Tag Archives: Pollen

Pollen. It’s what’s for dinner.

Written by Rachael Bonoan, Biology Ph.D. Candidate

Imagine if your diet changed with the seasons. And it was out of your control.

During the spring, you can only eat cheese pizza. That’s it.

During the summer, you can eat pizza with any toppings you want. Finally, you have variety!

During the fall, you can either eat mushroom pizza or pepperoni pizza. No more variety.

And then during the winter, you must survive on any leftover pizza you might have saved.

That’s essentially what it’s like for honey bees.

I study nutritional ecology in honey bees; I am interested in how seasonal changes in honey bee diet affect honey bee behavior and health. Honey bees get most of their nutrients from nectar and pollen in flowers. Their diet naturally shifts with the seasons, and they have no control over it.

In New England, honey bees start the spring with mainly dandelions. In the summer, they have lots of diverse wildflowers and weeds to choose from. In the fall, there is basically only golden rod and aster available. And then in the winter, honey bees survive on the honey they made from the nectar they collected throughout the year. Their leftovers are really important.

This past summer, my interns and I set up 9 bee hives at the Tufts University Cummings School of Veterinary Medicine (more on that here). Once our hives were set up, 3 hives were left alone as our control hives, 3 hives were fed a semi-synthetic protein-diverse diet, and 3 hives were fed a semi-synthetic protein-deficient diet. The protein-diverse diet represented a diet made up of lots of flowers, or a polyfloral diet. The protein-deficient diet represented a diet made up of just one type of flower, or a monofloral diet.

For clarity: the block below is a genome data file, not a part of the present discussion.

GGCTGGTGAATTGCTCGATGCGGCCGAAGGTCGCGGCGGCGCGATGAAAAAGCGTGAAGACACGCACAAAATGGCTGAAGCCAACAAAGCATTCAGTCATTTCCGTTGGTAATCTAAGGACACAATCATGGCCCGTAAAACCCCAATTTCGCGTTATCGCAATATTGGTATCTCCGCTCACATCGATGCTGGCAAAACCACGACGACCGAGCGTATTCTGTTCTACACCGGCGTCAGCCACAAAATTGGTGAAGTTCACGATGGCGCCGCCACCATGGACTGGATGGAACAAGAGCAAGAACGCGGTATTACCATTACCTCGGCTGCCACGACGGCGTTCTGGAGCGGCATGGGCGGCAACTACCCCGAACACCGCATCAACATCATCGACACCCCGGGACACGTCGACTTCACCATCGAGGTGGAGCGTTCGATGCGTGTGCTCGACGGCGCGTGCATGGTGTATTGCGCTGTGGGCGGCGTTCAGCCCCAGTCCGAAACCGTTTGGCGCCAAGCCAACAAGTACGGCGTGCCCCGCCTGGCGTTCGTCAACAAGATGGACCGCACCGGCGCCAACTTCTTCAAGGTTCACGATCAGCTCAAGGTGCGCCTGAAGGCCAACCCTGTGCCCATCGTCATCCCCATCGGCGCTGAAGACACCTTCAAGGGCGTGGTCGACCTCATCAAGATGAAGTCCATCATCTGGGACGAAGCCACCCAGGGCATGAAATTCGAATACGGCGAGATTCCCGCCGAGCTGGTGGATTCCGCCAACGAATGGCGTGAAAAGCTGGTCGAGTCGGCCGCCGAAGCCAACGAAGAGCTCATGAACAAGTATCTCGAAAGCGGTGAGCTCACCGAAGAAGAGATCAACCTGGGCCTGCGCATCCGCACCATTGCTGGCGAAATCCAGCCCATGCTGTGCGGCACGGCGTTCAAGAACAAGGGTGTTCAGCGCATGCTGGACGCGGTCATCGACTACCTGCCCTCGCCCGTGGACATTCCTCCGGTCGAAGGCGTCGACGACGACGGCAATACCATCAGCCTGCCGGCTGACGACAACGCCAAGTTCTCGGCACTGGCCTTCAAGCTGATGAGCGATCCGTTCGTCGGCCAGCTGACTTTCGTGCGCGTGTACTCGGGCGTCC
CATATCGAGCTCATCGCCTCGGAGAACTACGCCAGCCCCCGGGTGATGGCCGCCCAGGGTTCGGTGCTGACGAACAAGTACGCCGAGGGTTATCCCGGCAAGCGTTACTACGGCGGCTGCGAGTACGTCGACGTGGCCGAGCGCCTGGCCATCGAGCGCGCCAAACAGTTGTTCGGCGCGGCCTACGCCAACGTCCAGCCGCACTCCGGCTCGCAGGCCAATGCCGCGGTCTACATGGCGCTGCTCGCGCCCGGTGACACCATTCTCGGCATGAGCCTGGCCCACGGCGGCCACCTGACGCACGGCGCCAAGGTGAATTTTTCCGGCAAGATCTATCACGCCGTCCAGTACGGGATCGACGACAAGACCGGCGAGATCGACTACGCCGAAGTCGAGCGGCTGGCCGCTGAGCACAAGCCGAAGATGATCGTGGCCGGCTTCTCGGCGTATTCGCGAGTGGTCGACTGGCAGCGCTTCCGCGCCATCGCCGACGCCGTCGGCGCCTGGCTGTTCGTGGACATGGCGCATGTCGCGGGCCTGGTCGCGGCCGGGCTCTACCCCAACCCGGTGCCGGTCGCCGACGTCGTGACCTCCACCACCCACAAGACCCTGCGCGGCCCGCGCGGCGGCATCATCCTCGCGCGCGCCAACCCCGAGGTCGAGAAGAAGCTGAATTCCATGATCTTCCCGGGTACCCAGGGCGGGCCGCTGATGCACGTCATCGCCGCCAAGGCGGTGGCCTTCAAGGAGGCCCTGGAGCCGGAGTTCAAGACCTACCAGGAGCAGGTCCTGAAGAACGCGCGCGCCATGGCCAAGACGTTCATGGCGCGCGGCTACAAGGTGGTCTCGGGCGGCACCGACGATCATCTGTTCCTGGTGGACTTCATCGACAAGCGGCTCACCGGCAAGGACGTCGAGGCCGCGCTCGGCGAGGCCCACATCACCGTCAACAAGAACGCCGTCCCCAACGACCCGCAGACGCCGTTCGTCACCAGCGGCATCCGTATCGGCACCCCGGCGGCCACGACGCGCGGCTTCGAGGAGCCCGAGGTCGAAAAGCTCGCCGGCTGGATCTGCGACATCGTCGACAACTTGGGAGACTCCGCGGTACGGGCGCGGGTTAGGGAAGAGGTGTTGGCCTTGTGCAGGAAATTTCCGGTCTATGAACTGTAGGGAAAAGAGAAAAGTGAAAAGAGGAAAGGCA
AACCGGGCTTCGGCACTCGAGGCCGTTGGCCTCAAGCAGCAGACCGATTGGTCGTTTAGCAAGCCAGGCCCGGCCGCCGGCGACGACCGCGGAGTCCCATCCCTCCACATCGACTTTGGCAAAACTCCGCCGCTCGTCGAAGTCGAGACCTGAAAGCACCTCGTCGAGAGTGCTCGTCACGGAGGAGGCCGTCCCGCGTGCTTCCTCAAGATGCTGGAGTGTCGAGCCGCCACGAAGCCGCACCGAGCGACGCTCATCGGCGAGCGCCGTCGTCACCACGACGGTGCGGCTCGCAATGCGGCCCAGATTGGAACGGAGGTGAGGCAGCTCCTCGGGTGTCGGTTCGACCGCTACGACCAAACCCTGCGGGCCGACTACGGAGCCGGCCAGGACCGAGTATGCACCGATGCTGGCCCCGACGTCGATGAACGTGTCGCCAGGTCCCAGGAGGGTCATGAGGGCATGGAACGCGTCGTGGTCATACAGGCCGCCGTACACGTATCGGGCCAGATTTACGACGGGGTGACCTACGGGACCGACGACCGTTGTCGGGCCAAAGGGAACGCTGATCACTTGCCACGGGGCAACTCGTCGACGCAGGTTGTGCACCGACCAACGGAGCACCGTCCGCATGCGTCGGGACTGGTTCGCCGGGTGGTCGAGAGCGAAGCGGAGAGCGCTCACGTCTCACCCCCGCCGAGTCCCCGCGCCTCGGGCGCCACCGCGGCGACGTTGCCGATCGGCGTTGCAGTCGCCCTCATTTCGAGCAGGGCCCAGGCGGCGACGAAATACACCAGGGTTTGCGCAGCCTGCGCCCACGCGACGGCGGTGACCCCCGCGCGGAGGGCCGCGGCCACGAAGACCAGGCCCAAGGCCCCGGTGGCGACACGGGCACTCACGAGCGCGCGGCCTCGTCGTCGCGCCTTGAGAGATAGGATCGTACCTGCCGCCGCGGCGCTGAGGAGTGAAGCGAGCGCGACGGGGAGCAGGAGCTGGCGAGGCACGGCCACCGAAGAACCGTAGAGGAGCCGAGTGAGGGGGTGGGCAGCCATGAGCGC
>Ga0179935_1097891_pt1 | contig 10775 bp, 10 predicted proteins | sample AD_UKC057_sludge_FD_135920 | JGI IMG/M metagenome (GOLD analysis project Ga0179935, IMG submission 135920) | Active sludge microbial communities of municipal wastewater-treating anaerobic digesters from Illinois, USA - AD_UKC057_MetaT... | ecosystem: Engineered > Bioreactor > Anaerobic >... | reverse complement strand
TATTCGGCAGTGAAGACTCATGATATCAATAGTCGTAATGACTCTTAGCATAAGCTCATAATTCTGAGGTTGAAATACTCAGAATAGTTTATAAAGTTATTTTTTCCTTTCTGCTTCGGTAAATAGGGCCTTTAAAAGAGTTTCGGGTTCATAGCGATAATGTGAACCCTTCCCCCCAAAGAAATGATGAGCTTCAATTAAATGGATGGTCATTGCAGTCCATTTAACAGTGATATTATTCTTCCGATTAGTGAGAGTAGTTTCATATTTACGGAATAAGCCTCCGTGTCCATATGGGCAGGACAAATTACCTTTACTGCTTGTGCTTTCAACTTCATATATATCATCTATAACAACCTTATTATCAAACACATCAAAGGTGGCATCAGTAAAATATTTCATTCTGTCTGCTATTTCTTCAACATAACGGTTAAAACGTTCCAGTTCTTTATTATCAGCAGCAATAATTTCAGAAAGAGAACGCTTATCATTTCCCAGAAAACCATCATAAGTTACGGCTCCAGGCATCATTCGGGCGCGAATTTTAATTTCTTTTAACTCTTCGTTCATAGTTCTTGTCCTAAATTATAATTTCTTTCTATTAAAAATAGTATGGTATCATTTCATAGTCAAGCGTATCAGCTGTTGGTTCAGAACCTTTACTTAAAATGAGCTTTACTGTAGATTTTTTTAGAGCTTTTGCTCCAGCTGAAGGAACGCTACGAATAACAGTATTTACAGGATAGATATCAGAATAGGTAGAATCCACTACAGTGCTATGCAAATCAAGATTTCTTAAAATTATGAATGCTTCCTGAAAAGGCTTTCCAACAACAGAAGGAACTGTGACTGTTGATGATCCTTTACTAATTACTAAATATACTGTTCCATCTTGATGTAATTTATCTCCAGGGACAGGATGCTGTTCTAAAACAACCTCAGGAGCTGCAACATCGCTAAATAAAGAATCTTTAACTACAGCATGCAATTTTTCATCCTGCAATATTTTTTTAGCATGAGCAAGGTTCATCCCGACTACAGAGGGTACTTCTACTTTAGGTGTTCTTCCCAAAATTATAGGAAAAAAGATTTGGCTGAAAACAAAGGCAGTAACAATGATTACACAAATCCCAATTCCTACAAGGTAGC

Throughout the summer, we asked a couple questions.

First, would the bees fed the monofloral diet spend more time looking for food than the bees fed the polyfloral diet? To answer this question, we sat outside each hive and counted the number of bees leaving the hive. Since bees only leave the hive when they’re on the hunt for food, these counts gave us a good idea about the time spent collecting food. With 9 hives to collect data from, I had a lot of help this summer. Data collection would not have been possible without my interns!

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Tufts NSF Research Experience for Undergraduates intern Joanna Chang measuring foraging effort of a hive.

Lexington High School student Adam Winter measuring foraging effort of a hive.

Lexington High School student Adam Winter measuring foraging effort of a hive.

Second, would bees fed the monofloral diet collect pollen from more diverse floral sources than bees fed the polyfloral diet? In contrast to bees fed a nutrient-rich polyfloral diet, bees fed a nutrient-deficient monofloral diet likely need to supplement their diet. A way to supplement your diet? Eat different foods! For this question, we installed pollen traps on our hives. The pollen traps allow the bees to forage freely but there is an extra barrier to get through when they return to the hive with pollen. Bees carry pollen back to the hive on their legs.

Video of honey bees returning to the hive with pollen

The pollen trap has bee-sized mesh holes that returning bees need to crawl through. Since the mesh holes are just bee-sized, the pollen pellets get knocked off their legs and fall into a drawer. The drawer can be pulled out from the back of the hive and we have our pollen samples!

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Pollen trap drawer full of pollen.

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Close-up of inside the drawer of pollen.

Just last week, I sent our pollen samples out to Jonah Ventures, a company that will run DNA metabarcoding analyses on our samples. DNA metabarcoding allows Jonah Ventures to take our mixed sample of pollen, and identify which plants our bees collected pollen from. I should have that data back from Jonah Ventures by the end of the week!

The data analysis is ongoing so I don’t have any conclusive answers to our questions just yet but stay tuned!